Monday, October 24, 2016
However, for women who do experience a recurrence, about half of the time, this will occur after 5 years.
Though nothing is guaranteed, there are some measures you can take to help prevent late recurrence. In addition to following your treatment plan, there are some changes that you can make to reduce your risk of recurrence and help you get through the next chapter in your life — healthy and happy.
1. Follow your treatment plan.
The first step is to follow your treatment plan.
If you’ve just completed initial treatment, one of the best ways to prevent early and late recurrence is to be consistent with your anti-estrogen therapy. It is not uncommon for women to forget or decide to stop anti-estrogen therapy because of the side effects. But if your doctor has put you on a 5 year treatment plan, it’s really important to take your medication regularly.
For some, continuing anti-estrogen therapy after the first 5 years can significantly reduce the risk of recurrence. Studies have shown that about 3 to 5% of women with ER-positive breast cancer benefit from extending their treatment to ten years.
If you’re an ER-positive survivor coming close to 5 years of treatment, you may be wondering if you fall in that 3-5% that may benefit from extending anti-estrogen therapy beyond year 5. The good news is there’s more information available now than ever before.
To learn if you might benefit from extending anti-estrogen therapy beyond 5 years, ask your doctor about Breast Cancer Index – a test that uses your initial tumor sample to help you and your doctor understand your personal risk of late recurrence and your likelihood of benefit from extended anti-estrogen treatment.
2. Prioritize your mental health
While there’s no direct link to stress increasing risks of cancer, stress can encourage unhealthy habits like smoking and drinking that directly impact your physical health, and reduce your overall quality of life. So finding ways to manage stress and anxiety following your breast cancer treatment is also important.
When your initial treatment is over, cancer doesn’t need to control your life anymore. Give yourself time to prioritize your mental and emotional health. Find hobbies and passions that help you relax, and discover ways to feel like yourself again. Enjoy time with family and friends, and make yourself a priority.
Lots of women find that keeping a journal, physical activity, and other creative outlets can help them recover from the stress of treatment. Others take up yoga, meditation, or join a support group to connect with other survivors. You have lots of options, it’s just a matter of what works best for you.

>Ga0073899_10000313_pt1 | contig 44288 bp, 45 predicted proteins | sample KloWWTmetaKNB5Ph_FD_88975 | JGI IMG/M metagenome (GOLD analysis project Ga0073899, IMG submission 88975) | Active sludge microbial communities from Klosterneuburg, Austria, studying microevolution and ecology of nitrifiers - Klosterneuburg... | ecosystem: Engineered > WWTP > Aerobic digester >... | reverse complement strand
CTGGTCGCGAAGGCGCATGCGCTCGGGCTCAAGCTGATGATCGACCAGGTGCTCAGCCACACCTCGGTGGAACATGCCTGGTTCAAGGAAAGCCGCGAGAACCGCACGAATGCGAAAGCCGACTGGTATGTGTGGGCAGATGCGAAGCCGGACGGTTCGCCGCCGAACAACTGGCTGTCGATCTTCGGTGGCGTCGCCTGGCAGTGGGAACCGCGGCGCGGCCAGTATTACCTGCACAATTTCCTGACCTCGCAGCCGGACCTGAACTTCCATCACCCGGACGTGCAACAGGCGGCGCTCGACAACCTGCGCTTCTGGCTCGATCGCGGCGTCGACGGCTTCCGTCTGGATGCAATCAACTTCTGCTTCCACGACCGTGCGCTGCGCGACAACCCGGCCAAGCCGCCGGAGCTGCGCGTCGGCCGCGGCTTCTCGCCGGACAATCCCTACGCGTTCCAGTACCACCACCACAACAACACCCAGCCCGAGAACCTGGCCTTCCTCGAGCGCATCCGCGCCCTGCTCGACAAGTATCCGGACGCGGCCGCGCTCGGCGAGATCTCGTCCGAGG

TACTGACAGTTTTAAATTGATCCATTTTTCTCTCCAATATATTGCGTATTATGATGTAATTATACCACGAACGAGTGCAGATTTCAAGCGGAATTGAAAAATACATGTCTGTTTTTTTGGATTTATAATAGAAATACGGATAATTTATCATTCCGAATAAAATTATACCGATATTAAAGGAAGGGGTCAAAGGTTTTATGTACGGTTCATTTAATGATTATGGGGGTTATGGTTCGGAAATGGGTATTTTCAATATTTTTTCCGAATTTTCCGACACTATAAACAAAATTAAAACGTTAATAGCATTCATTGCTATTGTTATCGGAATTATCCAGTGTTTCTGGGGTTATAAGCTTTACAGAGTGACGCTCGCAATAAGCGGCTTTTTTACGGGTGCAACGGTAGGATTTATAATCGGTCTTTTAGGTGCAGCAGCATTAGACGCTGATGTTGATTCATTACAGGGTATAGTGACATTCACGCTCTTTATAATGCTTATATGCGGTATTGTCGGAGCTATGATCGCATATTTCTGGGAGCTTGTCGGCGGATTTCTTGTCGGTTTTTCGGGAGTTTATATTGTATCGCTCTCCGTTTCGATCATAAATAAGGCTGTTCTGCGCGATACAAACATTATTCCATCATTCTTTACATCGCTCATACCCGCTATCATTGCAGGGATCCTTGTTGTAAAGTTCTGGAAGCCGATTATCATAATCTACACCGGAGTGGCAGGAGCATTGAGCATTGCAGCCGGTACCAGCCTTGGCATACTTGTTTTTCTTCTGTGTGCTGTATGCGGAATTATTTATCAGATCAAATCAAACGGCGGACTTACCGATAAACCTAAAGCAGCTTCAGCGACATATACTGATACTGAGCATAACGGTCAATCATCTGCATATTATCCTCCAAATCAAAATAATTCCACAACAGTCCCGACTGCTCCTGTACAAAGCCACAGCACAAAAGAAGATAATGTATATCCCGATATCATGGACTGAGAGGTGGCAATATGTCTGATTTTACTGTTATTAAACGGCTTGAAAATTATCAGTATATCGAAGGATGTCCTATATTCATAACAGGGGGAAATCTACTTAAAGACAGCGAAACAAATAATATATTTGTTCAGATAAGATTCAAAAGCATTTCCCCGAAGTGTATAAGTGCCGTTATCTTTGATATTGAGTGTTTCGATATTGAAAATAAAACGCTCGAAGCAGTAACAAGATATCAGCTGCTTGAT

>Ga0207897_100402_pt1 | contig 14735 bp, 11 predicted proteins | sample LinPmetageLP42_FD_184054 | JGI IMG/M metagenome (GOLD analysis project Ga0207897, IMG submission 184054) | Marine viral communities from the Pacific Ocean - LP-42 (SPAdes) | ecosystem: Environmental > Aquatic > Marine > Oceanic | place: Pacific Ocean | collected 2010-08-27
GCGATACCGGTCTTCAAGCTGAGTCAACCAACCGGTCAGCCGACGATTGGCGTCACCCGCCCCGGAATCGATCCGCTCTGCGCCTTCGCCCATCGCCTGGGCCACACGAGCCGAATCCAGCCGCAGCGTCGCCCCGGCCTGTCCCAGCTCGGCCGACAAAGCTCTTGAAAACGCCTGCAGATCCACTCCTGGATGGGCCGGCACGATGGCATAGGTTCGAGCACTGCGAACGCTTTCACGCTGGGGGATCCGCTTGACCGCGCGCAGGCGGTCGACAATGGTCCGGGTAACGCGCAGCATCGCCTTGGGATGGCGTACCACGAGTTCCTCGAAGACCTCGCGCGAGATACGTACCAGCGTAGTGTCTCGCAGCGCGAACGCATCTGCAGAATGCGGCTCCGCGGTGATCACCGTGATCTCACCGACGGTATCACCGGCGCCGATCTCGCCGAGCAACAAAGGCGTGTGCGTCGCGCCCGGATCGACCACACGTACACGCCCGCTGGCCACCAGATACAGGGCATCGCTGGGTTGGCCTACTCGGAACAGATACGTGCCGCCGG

3. Eat nutrient-rich, healthy foods
Adjusting your diet to include lots of fruits and vegetable, whole-grain fibers, and fish, is a great way to maintain a healthy weight, and make sure your body gets the nutrition it needs.
Avoid processed foods, reduce the amount of red meats you eat, and cut back on saturated and trans fats. Instead, choose organic options, eat poultry and beans for protein, and incorporate healthy fats like olive oil, nuts, and avocados into your meals.
If you haven’t already, cutting back your alcohol consumption to less than one drink a day is recommended. Alcohol can increase estrogen levels in your blood, and lower your folic acid levels, which are important in repairing and copying DNA.
To gain more insight on your dietary needs, speak to your doctor to help you decide what foods you should eat to fuel your body and stay healthy.
4. Stay active
Physical activity is one of the best ways to stay in shape after surviving breast cancer. Incorporating something as simple as walking for 3 or more hours a week can help reduce the risk of death and mortality. And the benefits of exercise aren’t just physical. There are so many ways that staying active can help you recover from the emotional and psychological strain of breast cancer. It can relieve stress, improve body image, maintain bone health, and more.
So next time you’re out and about, take the stairs, bike to your destination, take a short walk on your lunch break. Join a sports team, go hiking, or sign up for a fitness class. There are so many ways to get moving in a way that’s enjoyable and fits your lifestyle!
5. Maintain a healthy weight
Diet and exercise may help to prevent recurrence because they’ll help you maintain a healthy weight.
As a survivor, it’s very important to consider your BMI (or body mass index) to help prevent recurrence.
Weight is such a significant factor in recurrence because of the way fat cells work in a woman’s body. Fat cells produce estrogen — and increased estrogen levels can directly impact ER-positive survivors. In fact, women who are overweight are at an increased risk for recurrence.
There’s always time to adopt new healthy life choices, so if you’re a survivor who is overweight, work with your doctor to come up with appropriate goals and a weight loss plan that will help you reduce your risk of recurrence.
Whether you just finished your initial treatment, or you’re further along and are wondering what to do after the first 5 years of survivorship, these tips will help you live a healthy life and discover ways to prevent late recurrence.
This is a blog post by Nancy Evans.
Posted by MedFriendly at 8:48 PM